Scruggs wants conviction tossed, refund of fines

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Published: September 20,2010

Tags: courts, law, law enforcement

JACKSON — Prosecutors have been given 30 days to respond to efforts by Zach Scruggs to vacate his conviction and sentence in a Mississippi judicial bribery scheme that toppled his attorney father and other prominent attorneys and officials.

The Northeast Mississippi Daily Journal reports that U.S. District Judge Neal Biggers Jr. filed the order late last week.

Zach Scruggs — son and former law partner of disgraced former litigator Richard “Dickie” Scruggs — was released from a halfway house in Aug. 2009 after serving a 14-month sentence and lives in Oxford. He also asked the court to throw out the terms of his supervised release and refund the $250,000 in fines or fees he paid.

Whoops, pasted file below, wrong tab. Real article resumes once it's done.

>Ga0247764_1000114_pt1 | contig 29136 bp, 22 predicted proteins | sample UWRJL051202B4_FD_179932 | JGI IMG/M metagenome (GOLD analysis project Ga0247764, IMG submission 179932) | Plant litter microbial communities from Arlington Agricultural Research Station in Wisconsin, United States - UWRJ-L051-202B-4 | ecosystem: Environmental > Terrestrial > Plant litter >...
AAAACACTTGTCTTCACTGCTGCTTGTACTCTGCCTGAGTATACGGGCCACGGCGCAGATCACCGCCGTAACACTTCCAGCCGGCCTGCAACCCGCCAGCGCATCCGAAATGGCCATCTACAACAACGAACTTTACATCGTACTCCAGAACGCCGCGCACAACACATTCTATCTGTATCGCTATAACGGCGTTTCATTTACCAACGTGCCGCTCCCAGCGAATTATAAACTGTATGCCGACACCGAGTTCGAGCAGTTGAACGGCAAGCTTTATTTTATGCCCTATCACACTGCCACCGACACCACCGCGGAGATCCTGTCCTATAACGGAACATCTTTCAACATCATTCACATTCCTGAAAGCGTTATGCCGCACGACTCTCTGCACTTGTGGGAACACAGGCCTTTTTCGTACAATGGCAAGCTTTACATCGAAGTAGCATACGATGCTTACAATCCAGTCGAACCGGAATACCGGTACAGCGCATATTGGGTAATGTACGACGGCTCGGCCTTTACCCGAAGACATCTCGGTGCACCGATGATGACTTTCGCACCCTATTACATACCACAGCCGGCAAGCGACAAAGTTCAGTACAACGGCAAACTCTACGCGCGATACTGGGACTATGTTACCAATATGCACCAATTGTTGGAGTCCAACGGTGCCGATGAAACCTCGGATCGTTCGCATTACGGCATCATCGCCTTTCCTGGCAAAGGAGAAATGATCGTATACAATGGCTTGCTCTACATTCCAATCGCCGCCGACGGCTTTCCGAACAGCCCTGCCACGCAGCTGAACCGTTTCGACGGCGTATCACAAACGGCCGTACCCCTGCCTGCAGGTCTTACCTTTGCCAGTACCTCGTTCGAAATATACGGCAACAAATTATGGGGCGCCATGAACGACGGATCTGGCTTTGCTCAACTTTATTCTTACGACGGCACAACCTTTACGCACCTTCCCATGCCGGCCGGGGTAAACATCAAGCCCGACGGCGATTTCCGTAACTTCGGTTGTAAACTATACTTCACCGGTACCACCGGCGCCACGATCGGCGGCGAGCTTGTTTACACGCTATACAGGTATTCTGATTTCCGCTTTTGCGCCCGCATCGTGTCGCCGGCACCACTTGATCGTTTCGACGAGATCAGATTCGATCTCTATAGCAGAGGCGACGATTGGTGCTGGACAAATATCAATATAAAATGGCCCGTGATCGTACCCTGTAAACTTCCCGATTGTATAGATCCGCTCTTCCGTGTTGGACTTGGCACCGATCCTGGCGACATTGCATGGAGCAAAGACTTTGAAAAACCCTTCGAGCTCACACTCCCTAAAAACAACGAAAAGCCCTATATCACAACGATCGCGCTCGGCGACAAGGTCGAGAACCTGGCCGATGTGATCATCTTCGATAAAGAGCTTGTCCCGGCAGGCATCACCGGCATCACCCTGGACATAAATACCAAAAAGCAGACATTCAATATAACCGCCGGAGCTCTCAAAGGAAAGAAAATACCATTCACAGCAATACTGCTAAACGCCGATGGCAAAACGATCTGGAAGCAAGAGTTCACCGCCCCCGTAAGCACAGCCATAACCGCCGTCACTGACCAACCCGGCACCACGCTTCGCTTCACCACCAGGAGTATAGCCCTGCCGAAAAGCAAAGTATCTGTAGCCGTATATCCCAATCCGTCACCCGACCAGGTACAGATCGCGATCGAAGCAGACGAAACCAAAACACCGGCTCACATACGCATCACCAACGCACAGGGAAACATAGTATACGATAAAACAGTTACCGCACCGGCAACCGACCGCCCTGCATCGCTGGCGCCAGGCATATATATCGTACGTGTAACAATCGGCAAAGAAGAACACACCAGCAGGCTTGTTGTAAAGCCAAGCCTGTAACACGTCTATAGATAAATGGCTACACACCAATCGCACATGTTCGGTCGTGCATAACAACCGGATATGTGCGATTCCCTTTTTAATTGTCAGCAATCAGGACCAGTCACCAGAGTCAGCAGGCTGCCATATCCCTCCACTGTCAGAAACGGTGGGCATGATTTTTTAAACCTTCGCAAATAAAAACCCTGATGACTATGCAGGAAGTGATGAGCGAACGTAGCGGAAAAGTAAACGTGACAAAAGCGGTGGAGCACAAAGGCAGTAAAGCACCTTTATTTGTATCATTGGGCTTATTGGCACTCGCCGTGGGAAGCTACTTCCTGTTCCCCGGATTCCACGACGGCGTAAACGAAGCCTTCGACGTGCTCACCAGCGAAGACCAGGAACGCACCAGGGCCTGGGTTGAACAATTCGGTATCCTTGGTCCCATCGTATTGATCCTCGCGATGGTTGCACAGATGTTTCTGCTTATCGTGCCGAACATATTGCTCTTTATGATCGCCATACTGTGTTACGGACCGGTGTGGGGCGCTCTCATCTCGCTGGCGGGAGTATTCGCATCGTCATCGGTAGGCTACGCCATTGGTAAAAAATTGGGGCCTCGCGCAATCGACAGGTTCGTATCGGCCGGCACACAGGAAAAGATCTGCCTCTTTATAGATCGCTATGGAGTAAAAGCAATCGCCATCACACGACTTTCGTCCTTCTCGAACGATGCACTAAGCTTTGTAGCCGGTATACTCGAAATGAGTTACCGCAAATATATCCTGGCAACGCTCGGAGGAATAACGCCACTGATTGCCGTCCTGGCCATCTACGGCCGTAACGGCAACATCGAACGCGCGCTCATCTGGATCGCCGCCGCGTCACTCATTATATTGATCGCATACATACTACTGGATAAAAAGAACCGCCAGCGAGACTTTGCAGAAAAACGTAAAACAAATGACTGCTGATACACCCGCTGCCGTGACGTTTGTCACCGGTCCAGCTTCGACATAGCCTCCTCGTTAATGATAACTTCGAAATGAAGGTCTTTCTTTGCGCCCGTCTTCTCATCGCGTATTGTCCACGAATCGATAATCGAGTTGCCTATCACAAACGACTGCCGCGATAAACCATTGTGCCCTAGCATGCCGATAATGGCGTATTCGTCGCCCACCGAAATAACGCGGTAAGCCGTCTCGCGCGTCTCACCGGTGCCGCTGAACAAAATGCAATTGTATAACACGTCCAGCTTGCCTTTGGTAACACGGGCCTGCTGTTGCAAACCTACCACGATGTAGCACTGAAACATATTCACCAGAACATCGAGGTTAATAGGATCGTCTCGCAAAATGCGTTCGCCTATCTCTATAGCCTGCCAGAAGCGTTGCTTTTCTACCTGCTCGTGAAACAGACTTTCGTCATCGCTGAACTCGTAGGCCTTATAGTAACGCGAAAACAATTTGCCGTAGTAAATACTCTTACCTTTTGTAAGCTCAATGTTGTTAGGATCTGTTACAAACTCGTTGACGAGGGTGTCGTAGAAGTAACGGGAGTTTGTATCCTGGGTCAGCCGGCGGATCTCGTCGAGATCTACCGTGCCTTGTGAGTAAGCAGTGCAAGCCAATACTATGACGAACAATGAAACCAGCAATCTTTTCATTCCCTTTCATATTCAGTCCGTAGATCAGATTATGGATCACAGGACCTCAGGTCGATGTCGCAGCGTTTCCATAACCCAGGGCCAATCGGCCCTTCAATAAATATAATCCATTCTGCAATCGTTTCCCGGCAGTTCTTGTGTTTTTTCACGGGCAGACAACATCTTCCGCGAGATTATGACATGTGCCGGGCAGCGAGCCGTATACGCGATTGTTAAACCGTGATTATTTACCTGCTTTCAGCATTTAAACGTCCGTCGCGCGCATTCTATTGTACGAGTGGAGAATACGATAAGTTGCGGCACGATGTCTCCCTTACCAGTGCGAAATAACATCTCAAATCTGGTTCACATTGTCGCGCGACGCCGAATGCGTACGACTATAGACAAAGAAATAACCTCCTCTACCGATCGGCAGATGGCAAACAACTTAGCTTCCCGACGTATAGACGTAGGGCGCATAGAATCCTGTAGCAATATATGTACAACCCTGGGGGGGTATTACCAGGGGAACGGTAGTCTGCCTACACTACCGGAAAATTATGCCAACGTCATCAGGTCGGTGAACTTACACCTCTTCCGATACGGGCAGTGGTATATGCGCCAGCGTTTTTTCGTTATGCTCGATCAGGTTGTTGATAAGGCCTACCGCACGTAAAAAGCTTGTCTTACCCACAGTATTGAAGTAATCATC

Scruggs claims a recent U.S. Supreme Court decision shows he didn’t violate the “honest services” fraud law.

He also contended there are sworn statements from two people reversing earlier testimony that implicated him in another criminal case, and he accused his former defense attorney of working against him.

Zach Scruggs pleaded guilty in March 2008 to misprision of a felony — having knowledge of an attempted bribery scheme and not reporting it. In the latest motion, Zach Scruggs said he had no knowledge of the bribery scheme.

He had admitted knowing about a conversation another attorney had with Judge Henry Lackey in a lawsuit over $26 million in legal fees. Prosecutors had said attorneys offered to pay Lackey $40,000 for a favorable ruling.

Zach Scruggs’ attorneys said in the court documents that the honest service fraud statute has now been severely limited by the U.S. Supreme Court “to include only bribery and kickback schemes and no other failures to act.”

That decision came this past June in a case involving former Enron CEO Jeffery Skilling. Justices found that Skilling’s misconduct in the securities fraud case entailed no bribe or kickback so he didn’t conspire to commit honest services fraud.

Several attorneys pleaded guilty in the judicial bribery case, including Dickie Scruggs; New Albany attorney Timothy Balducci, who had the conversation with the judge and delivered the cash to him; and former State Auditor Steve Patterson.

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